Herb: Chinese Rampion
Latin name: Campanula punctata
Family: Campanulaceae (Bellflower Family)
Edible parts of Chinese Rampion:The flowers and leaves are used as potherbs. The leaves are slightly hairy but they have a very pleasant taste raw, with a pleasant sweetness. They have been enjoyed by almost everyone we have given them to try and make a very acceptable salad. The flowers make a decorative and tasty addition to the salad bowl.
Description of the plant:
Habitat of the herb:Grassy slopes in lowland and low mountains all over Japan. Waste places such as roadsides and stony slopes on hills from the lowlands to elevations of 1700 metres.
Propagation of Chinese Rampion:Seed - surface sow spring in a cold frame. The seed usually germinates in 2 - 4 weeks at 18°C. Easy. When they are large enough to handle, prick the seedlings out into individual pots and grow them on in a cold frame for at least their first winter. Plant them out into their permanent positions in late spring or early summer, after the last expected frosts. Basal cuttings in spring. Harvest the shoots when they are about 10 - 15cm long with plenty of underground stem. Pot them up into individual pots and keep them in light shade in a cold frame or greenhouse until they are rooting well. Plant them out in the summer. Division in spring or autumn. Very easy, larger clumps can be replanted direct into their permanent positions, though it is best to pot up smaller clumps and grow them on in a cold frame until they are rooting well. Plant them out in the summer or following spring.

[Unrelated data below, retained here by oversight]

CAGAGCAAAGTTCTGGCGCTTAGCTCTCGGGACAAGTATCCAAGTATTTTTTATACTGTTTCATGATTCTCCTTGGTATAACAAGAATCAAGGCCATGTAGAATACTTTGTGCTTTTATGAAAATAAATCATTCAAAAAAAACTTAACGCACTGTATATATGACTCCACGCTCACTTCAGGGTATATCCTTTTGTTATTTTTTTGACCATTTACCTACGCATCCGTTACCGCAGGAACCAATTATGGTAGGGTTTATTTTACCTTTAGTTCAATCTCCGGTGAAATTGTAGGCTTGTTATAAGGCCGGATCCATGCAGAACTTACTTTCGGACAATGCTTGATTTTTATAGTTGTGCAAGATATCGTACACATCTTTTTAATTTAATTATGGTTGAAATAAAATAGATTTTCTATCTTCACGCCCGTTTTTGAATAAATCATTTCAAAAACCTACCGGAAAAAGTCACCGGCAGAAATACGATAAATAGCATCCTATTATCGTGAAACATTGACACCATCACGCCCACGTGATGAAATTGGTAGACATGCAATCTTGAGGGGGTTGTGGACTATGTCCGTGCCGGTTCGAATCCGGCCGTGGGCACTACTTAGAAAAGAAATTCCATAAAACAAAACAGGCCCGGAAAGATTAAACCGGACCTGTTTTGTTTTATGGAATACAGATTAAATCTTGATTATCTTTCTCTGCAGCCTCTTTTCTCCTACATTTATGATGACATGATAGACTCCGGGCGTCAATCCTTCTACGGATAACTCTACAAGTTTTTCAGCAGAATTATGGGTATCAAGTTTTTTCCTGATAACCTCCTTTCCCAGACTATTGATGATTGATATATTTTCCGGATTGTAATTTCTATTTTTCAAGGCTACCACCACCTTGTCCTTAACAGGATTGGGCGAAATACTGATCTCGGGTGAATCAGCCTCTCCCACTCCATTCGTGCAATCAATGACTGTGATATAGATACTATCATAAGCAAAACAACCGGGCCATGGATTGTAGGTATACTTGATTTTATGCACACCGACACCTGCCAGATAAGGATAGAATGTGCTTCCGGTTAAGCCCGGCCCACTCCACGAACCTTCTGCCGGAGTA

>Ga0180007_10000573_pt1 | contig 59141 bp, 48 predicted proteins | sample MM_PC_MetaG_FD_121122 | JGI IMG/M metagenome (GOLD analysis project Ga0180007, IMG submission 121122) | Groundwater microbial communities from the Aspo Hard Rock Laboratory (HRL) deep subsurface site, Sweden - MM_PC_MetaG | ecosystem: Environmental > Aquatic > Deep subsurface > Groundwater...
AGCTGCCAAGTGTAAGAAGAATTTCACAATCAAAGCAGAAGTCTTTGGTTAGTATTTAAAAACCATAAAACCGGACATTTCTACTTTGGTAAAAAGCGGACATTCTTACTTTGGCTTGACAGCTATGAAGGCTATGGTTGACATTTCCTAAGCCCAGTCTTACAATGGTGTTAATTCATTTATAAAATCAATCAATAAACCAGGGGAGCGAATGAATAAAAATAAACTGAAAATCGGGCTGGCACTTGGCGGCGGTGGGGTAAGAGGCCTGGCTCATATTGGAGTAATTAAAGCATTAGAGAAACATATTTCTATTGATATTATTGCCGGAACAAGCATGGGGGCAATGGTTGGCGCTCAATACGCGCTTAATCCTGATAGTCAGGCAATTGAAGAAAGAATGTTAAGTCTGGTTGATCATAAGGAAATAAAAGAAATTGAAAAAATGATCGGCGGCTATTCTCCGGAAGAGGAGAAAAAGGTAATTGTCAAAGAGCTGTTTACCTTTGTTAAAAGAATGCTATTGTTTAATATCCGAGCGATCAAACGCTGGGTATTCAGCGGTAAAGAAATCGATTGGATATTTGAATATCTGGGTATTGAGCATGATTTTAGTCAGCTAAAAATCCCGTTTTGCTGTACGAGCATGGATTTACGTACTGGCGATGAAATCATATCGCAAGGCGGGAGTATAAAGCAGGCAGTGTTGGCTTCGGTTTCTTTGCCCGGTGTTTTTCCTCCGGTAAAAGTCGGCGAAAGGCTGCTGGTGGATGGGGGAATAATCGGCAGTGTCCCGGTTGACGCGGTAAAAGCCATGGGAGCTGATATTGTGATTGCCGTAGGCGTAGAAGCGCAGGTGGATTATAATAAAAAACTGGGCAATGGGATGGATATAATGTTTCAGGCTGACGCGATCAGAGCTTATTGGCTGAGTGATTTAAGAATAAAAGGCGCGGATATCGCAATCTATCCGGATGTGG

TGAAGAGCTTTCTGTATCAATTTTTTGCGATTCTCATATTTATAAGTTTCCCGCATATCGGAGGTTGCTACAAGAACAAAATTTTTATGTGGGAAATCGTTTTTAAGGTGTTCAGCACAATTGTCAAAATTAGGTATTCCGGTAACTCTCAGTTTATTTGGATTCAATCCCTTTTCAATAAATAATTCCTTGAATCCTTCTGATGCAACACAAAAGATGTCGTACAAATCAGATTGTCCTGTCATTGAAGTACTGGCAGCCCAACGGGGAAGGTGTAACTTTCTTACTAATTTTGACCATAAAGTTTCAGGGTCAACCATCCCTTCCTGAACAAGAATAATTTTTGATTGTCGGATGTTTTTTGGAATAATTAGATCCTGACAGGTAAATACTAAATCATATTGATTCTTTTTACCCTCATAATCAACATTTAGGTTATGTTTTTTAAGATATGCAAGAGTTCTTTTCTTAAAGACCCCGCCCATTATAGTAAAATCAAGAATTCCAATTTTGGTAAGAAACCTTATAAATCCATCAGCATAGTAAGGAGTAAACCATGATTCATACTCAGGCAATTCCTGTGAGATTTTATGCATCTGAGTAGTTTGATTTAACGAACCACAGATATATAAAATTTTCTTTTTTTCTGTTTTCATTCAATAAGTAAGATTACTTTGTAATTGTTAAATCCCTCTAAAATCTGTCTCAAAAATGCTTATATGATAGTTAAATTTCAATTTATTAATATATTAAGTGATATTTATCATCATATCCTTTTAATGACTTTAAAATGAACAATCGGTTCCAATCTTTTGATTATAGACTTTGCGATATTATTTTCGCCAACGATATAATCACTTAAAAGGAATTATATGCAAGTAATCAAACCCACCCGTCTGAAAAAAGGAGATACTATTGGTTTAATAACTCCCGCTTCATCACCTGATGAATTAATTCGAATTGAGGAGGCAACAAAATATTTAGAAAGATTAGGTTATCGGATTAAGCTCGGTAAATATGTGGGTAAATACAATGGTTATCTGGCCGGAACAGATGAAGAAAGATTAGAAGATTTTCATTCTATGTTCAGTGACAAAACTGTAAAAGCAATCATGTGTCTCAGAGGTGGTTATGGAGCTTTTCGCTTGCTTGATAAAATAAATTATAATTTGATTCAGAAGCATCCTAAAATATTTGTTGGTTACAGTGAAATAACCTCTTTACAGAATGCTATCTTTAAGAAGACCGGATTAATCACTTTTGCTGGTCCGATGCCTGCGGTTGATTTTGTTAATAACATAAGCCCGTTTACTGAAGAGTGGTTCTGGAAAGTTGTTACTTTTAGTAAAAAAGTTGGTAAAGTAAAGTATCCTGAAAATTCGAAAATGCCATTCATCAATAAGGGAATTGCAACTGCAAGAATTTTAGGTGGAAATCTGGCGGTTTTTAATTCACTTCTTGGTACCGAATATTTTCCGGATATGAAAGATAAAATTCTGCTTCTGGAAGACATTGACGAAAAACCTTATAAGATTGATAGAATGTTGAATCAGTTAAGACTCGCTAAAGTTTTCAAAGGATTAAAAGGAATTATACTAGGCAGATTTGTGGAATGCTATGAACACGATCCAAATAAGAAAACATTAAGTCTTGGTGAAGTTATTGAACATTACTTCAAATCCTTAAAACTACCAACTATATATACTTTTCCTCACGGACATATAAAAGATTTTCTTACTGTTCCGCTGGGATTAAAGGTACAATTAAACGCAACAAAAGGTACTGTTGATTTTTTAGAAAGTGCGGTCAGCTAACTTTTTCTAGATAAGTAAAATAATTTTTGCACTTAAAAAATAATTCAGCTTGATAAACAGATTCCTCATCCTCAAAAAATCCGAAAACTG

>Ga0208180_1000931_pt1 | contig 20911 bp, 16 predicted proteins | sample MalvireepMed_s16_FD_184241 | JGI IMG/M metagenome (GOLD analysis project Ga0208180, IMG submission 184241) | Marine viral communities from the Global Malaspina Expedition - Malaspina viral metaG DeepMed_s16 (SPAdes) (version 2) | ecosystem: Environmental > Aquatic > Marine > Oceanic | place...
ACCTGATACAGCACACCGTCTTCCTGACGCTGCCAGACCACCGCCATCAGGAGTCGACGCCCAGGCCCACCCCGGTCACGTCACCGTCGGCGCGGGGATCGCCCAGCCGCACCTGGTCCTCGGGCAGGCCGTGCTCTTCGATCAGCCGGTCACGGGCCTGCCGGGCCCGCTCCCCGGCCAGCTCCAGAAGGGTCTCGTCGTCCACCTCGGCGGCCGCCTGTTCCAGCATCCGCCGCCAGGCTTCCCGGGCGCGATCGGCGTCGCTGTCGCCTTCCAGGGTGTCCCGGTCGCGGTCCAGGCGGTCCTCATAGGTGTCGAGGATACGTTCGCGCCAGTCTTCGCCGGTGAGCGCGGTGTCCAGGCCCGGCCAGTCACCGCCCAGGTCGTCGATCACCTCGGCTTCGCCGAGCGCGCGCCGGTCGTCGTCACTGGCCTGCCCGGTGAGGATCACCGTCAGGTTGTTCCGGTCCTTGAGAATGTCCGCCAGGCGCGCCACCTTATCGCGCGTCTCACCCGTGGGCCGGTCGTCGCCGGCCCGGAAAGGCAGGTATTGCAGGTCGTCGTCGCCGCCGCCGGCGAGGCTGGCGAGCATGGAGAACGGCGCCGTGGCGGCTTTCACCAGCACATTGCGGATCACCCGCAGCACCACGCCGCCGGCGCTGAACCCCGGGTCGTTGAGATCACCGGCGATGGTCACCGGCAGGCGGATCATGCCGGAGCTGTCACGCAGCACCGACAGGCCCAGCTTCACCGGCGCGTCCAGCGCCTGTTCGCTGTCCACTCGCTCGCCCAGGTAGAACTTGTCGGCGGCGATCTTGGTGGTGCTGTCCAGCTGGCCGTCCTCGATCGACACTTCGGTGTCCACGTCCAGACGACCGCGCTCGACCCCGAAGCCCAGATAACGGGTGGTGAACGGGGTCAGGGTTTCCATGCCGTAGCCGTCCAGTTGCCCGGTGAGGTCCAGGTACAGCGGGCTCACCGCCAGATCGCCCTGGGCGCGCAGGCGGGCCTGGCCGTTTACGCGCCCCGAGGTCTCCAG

Cultivation of the herb:Grassy slopes in lowland and low mountains all over Japan. Waste places such as roadsides and stony slopes on hills from the lowlands to elevations of 1700 metres.
Medicinal use of Chinese Rampion:None known
Known hazards of Campanula punctata:None known
Plant information taken from the Plants For A Future.